American Film

What's your favorite film? Is there a movie that changed your life? Send us an essay of 500 words, give or take, about that film you can't forget – classic or contemporary – and we'll consider it for publication in these pages. In addition to your short essay, send your name, occupation, hometown, phone number, jpeg headshot and e-mail address to We reserve the right to edit for length and clarity.


By Steve Pepdjonovic

Steve Pepdjonovic is a freelance writer and veteran traveler who hails from Boston and now resides in Los Angeles.

I love road trips. I'm also a big fan of adventure (who isn't?). But more than anything, I'm a sucker for Alfred Hitchcock films. So it should not be a surprise that, out of all of the films from "the master of suspense," NORTH BY NORTHWEST is my all-time favorite.

In the movie, Cary Grant is both sharp-witted and likable as Roger Thornill, the man wrongly fingered by spies bent on killing him. Eva Marie-Saint is perfectly enigmatic, elegant and clever as Eve Kendall. The two trek from the East Coast to the Midwestern United States with several henchmen in close pursuit. NORTH BY NORTHWEST is the perfect blend of what epitomizes a Hitchcock film: mistaken identity, a MacGuffin plot device, a mysterious blonde.

But there's one other characteristic that makes this a landmark motion picture: the use of famous landmarks. In the film's original trailer, the director, speaking directly to the camera, portrays a travel agent. "I promise you nothing but entertainment," he assures the audience in his trademark British accent. In the movie, which he describes as a "quiet little tour of, say, 2000 miles," Hitchcock successfully weaves several notable locations into the film, which include the United Nations (UN) headquarters, Grand Central Station and, unforgettably, Mount Rushmore.

Hitchcock had used iconic locations in previous films – the Golden Gate Bridge in VERTIGO, Royal Albert Hall in THE MAN WHO KNEW TOO MUCH and the Statue of Liberty in SABOTEUR. But, in NORTH BY NORTHWEST, he compresses several highly recognizable locations into one film and uses them to their full potential. These places aren't mere set pieces, but instead locales where pivotal scenes in the story take place. They are almost like silent, yet grand characters themselves.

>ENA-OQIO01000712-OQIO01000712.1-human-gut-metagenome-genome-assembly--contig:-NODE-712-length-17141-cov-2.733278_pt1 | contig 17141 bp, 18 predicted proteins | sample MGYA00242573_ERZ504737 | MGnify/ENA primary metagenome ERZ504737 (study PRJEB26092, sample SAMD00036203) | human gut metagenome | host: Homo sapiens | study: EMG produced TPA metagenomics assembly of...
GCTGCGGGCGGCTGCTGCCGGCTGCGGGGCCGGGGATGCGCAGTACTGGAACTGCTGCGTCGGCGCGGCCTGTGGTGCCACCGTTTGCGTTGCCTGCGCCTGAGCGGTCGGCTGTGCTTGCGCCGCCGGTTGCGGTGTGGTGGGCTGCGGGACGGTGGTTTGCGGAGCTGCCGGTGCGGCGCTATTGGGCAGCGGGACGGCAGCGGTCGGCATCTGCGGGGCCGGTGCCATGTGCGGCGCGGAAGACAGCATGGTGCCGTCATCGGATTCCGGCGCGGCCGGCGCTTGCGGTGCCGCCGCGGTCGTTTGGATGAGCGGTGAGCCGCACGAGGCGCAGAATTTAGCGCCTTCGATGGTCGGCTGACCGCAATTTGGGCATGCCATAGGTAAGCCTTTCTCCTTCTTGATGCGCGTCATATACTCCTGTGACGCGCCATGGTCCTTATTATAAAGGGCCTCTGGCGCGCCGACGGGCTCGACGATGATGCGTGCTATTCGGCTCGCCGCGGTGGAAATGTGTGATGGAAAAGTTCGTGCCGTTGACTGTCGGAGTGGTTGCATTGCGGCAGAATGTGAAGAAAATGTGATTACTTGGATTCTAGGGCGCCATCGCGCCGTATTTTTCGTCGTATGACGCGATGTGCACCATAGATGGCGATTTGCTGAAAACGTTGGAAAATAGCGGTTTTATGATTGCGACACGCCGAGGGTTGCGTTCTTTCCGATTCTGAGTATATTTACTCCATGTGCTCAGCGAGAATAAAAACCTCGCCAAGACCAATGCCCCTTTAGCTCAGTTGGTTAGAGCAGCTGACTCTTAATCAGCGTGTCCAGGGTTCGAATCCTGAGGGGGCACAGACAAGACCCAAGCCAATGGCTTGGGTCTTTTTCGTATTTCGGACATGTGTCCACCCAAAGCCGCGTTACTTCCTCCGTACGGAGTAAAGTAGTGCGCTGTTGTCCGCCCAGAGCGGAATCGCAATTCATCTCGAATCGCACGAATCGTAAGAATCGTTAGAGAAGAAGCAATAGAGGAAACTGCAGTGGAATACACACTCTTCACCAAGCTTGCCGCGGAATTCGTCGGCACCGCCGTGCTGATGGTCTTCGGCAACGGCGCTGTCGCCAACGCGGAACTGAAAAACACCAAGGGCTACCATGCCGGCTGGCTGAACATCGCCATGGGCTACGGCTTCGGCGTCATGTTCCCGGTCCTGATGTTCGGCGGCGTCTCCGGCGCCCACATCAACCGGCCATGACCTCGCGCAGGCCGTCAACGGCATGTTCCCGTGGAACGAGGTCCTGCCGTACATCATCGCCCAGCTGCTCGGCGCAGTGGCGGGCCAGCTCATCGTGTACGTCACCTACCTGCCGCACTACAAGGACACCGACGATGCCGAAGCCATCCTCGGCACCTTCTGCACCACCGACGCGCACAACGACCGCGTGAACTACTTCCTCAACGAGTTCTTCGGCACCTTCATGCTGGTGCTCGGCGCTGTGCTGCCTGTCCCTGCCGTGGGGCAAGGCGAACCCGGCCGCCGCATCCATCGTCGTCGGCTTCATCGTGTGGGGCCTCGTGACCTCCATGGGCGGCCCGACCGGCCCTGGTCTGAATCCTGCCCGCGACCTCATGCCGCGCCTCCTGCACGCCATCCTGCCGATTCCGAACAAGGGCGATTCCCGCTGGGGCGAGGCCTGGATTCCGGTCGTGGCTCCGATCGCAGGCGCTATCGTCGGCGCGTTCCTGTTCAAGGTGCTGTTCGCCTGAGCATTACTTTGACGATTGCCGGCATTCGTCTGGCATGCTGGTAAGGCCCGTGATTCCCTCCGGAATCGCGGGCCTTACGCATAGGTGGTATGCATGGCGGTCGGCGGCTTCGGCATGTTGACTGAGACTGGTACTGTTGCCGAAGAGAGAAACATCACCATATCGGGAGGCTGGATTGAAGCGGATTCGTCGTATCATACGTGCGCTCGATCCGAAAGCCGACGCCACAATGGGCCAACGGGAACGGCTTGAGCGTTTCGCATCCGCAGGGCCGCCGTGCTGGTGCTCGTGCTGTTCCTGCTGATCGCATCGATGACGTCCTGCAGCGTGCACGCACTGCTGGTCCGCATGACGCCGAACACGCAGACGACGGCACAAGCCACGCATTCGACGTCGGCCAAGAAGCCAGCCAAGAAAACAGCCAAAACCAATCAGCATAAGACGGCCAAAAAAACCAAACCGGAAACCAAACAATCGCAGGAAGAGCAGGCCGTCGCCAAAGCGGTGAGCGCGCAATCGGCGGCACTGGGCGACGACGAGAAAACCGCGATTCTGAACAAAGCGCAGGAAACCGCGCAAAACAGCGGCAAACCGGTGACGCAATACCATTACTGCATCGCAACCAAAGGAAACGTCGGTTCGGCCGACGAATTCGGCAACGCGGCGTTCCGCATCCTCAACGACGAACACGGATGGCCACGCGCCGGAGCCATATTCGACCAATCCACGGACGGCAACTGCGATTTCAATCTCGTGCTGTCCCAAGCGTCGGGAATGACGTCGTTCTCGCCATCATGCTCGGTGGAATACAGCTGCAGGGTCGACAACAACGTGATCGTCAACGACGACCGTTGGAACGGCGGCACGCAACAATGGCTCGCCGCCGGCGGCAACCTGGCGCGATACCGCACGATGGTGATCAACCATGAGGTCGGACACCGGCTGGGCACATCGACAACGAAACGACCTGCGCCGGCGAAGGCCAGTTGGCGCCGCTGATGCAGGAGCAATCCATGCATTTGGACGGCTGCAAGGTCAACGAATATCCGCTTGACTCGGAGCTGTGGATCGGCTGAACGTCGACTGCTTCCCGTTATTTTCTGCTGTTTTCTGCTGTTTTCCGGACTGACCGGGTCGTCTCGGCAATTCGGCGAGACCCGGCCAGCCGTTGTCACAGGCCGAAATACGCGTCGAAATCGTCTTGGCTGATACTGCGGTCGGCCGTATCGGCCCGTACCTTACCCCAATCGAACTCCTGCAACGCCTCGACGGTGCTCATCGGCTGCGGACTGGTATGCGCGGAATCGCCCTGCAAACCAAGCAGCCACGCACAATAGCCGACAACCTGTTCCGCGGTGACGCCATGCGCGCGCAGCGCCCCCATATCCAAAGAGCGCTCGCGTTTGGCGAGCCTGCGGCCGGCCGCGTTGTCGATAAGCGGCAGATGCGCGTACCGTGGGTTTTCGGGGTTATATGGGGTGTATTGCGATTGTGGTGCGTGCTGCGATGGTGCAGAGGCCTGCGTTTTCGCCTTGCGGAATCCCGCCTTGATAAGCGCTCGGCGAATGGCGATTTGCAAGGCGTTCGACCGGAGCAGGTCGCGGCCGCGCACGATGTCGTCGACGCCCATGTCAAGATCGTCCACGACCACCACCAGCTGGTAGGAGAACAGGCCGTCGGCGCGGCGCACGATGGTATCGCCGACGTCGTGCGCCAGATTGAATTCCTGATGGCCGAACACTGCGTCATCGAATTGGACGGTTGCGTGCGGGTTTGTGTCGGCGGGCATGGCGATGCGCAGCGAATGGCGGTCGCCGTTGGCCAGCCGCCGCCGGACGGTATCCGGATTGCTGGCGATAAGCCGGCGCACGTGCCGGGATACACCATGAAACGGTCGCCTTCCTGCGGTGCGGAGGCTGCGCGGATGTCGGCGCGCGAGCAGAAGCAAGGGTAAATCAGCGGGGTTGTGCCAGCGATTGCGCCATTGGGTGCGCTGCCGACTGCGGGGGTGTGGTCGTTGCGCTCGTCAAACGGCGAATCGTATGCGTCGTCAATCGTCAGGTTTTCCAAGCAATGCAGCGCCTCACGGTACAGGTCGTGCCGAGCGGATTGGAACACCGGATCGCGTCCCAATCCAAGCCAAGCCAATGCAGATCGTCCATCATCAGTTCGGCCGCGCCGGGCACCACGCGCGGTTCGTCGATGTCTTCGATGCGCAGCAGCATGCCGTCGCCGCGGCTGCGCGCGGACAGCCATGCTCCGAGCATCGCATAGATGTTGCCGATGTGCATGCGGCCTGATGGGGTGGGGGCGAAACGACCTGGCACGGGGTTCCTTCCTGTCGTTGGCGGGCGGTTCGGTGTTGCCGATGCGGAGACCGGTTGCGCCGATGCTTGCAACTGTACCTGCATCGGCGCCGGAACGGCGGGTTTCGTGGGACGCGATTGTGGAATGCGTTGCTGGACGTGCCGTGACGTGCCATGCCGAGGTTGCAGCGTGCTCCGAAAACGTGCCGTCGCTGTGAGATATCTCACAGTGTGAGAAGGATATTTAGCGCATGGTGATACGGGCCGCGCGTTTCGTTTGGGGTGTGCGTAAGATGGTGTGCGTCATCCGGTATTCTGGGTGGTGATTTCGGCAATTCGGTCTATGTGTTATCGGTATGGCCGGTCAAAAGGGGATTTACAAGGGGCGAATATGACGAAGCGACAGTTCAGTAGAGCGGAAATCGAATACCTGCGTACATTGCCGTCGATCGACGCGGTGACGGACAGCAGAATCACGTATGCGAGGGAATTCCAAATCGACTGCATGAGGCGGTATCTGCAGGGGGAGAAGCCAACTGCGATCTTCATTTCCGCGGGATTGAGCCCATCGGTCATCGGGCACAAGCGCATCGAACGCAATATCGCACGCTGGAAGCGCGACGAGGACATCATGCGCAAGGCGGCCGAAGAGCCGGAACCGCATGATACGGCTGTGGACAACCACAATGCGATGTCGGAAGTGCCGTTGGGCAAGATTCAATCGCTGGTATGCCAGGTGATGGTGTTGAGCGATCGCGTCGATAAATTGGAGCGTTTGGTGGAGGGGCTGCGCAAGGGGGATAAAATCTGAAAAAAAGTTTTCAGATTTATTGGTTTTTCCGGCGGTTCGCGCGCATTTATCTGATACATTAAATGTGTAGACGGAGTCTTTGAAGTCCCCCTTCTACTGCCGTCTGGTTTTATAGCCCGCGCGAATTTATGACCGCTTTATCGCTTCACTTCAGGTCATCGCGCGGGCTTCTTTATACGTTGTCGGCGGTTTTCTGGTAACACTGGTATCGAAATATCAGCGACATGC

The murder for which Thornhill's character is wanted (but didn't commit) happens in the lobby of the UN headquarters in New York City. A beautiful distant matte shot from the top of the building shows Thornhill entering a taxi and the overhead acrophobic view is nothing short of breathtaking. Before we leave New York City, another critical moment occurs: our hero and Kendall first meet at Manhattan's renowned architectural transportation gem, Grand Central.

The film then shifts to Chicago and eventually to the neighboring iconic landscape of the plains of central North America. The latter involves the most well-known and tension-filled scene in NORTH BY NORTHWEST: that of Thornhill, stranded on a flat, open and deserted road, trying to outrun a killer crop duster.

Since this film is in many ways a road movie which showcases several parts of the United States, what better place to shoot the film's climax than South Dakota's Mount Rushmore? And while at it, why not include a suspenseful chase scene along the carved granite faces of the presidents? The monument isn't just a set, but yet another obstacle Thornhill, Kendall and the pursuing evil henchmen must overcome. The characters climb up and down the precarious faces, which seemingly watch the scenario unfold the same time we do as the audience.

Regardless of where these shots were actually shot (the United States government didn't allow Grant and Saint to cling perilously from Mount Rushmore; it was shot on a studio soundstage), NORTH BY NORTHWEST was British-born Hitchcock's postcard to the country he eventually adopted and loved. In the aforementioned trailer, he claims he made the film "to show you some of these delights."